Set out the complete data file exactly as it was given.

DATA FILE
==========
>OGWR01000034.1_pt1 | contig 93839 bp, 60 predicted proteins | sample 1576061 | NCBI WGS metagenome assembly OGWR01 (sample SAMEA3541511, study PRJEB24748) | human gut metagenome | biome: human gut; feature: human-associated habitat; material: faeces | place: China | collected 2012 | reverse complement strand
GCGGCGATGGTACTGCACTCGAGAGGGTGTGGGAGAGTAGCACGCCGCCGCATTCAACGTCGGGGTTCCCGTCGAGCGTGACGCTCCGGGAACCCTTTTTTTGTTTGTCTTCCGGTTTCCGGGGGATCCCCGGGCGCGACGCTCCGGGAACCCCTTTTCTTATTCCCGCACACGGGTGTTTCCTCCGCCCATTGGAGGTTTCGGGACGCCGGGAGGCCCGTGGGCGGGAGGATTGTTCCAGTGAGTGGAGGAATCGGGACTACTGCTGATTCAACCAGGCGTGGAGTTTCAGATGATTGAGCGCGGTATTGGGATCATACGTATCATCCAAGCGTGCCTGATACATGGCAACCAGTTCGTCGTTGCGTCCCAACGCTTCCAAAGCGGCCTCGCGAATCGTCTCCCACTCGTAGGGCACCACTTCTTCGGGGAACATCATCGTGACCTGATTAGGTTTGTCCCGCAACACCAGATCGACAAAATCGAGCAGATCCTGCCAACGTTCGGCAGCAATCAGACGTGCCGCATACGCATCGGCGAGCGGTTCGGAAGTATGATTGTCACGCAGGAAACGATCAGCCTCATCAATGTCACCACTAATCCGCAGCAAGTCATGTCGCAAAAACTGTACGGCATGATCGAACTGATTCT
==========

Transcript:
>OGWR01000034.1_pt1 | contig 93839 bp, 60 predicted proteins | sample 1576061 | NCBI WGS metagenome assembly OGWR01 (sample SAMEA3541511, study PRJEB24748) | human gut metagenome | biome: human gut; feature: human-associated habitat; material: faeces | place: China | collected 2012 | reverse complement strand
GCGGCGATGGTACTGCACTCGAGAGGGTGTGGGAGAGTAGCACGCCGCCGCATTCAACGTCGGGGTTCCCGTCGAGCGTGACGCTCCGGGAACCCTTTTTTTGTTTGTCTTCCGGTTTCCGGGGGATCCCCGGGCGCGACGCTCCGGGAACCCCTTTTCTTATTCCCGCACACGGGTGTTTCCTCCGCCCATTGGAGGTTTCGGGACGCCGGGAGGCCCGTGGGCGGGAGGATTGTTCCAGTGAGTGGAGGAATCGGGACTACTGCTGATTCAACCAGGCGTGGAGTTTCAGATGATTGAGCGCGGTATTGGGATCATACGTATCATCCAAGCGTGCCTGATACATGGCAACCAGTTCGTCGTTGCGTCCCAACGCTTCCAAAGCGGCCTCGCGAATCGTCTCCCACTCGTAGGGCACCACTTCTTCGGGGAACATCATCGTGACCTGATTAGGTTTGTCCCGCAACACCAGATCGACAAAATCGAGCAGATCCTGCCAACGTTCGGCAGCAATCAGACGTGCCGCATACGCATCGGCGAGCGGTTCGGAAGTATGATTGTCACGCAGGAAACGATCAGCCTCATCAATGTCACCACTAATCCGCAGCAAGTCATGTCGCAAAAACTGTACGGCATGATCGAACTGATTCT